Diane Wetendorf ©1998, rev. 2014. All rights reserved.

Standard safety planning may be problematic or even dangerous for women whose abusers are in law enforcement. The following takes a standard safety plan and includes additional safety considerations for officer-involved domestic violence.

Safety During An Explosive Incident

Standard: Try to avoid being trapped in a bathroom or the kitchen because there are objects that can be used as weapons.
While this is good advice, your abuser may wear his service weapon all the time as well as have other weapons throughout your home. He also knows how to subdue a person using his body alone.
Standard: Try to stay in a room with a phone so you can call 911, a friend, or a neighbor.
He may make it impossible for you to reach the phone or he will pull the phone from the wall, so try to keep your cell phone on your person. Again, his training may make him particularly effective at physically controlling you and preventing you from making a call.
Standard: Call 911.
This might only be a last resort for you. You know that he has a close working relationship with the dispatchers and responding officers. He may taunt you to "go ahead and call the police," because he is confident that his co-workers or colleagues will accept his version of the incident.
Standard: Practice how to get out of your home safely. Visualize your escape route. Identify the best doors, windows, elevator, or stairwell.
Good advice but remain aware that your abuser is also aware of escape routes and may make sure you can't get to them. Again, he has been trained in a variety of tactics to stop someone who is trying to escape.
Standard: Have a packed bag ready with any medications and other important items. Keep it hidden in a handy place in order to leave quickly. Consider leaving the bag elsewhere if your abuser searches your home.
Your abuser may be hyper-vigilant and notice items that you would need are missing from their usual places. Consider buying duplicate items so that things remain as "normal" as possible.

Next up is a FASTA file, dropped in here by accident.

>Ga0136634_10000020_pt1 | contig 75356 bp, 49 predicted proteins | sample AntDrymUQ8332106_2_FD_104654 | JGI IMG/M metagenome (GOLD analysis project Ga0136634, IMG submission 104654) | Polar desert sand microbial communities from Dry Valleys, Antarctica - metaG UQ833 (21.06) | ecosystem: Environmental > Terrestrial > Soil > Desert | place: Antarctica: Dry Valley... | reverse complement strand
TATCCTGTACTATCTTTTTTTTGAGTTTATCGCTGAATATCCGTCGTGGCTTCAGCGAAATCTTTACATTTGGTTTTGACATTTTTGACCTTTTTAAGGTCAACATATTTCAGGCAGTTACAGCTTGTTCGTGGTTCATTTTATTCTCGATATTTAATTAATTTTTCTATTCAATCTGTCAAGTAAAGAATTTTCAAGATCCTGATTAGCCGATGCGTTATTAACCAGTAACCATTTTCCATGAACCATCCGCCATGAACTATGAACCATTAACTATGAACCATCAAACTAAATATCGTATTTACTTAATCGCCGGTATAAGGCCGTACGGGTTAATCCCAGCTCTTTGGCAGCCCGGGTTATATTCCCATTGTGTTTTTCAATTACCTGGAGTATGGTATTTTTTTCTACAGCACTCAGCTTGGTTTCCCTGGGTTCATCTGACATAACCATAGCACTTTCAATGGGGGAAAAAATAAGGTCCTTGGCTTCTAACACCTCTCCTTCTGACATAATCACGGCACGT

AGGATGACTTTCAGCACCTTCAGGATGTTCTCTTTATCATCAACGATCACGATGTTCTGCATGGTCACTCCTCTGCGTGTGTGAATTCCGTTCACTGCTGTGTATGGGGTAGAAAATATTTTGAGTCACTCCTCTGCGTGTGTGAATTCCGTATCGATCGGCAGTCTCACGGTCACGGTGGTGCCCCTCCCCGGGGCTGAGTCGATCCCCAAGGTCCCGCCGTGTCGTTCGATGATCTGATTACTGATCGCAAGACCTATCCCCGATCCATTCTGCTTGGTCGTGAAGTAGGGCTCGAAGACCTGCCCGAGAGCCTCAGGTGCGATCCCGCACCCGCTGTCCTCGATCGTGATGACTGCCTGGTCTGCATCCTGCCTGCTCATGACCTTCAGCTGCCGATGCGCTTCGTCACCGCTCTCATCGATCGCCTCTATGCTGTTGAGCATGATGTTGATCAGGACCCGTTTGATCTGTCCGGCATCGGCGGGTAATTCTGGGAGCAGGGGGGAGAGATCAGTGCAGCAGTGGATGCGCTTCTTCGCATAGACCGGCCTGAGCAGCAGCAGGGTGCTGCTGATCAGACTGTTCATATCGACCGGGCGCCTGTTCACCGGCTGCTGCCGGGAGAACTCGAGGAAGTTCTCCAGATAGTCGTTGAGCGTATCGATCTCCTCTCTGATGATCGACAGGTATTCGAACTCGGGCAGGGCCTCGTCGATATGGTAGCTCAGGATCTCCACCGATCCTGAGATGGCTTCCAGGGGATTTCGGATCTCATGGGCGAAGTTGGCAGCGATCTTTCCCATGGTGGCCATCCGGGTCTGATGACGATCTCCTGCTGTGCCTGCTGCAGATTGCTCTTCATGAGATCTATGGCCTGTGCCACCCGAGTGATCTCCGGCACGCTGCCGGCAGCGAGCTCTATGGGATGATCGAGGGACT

Standard: Ask a neighbor to call the police if they hear a disturbance coming from your home.
You may not want neighbors to call the police. Is there anything else you would want them to do to intervene or create a distraction?
Standard: Devise a code word to use with your children, grandchildren and others to communicate that you need the police
Again, you might use a code word to signal that you need help, but may not want them to call the police. Is there anything else you would want them to do to intervene or create a distraction? Give them specific instructions on when to notify the police.
Standard: Decide and plan for where you will go if you have to leave home (even if you don't think you will need to.)
This must be somewhere the abuser would not think to look. Do not take your car if at all possible, since he has access to methods of tracking it down.
Standard: Memorize all important phone numbers.
This is a good safety measure.

Safety when Preparing to Leave

Standard: Open a credit/debit account in your own name to start to establish or increase your independence. Consider direct deposit of your paycheck or benefit check. Think of other ways to increase your independence.
Abusers in law enforcement know how to track financial information and may have informants at your local financial centers. If at all possible, set aside cash rather than use savings/checking/debit accounts.
Standard: Leave money, an extra set of keys, copies of important documents and extra clothes with someone you trust so you can leave quickly.
Friends and close relatives are probably not your best choice. This should be someone who the abuser does not know or would not think of contacting. Ideally,this person would be someone whose name/number will not display on your phone, any bills, emails, or other standard means of communication.
Standard: Bring any medications, prescriptions, and glasses, hearing aids or other assistive devices you may need.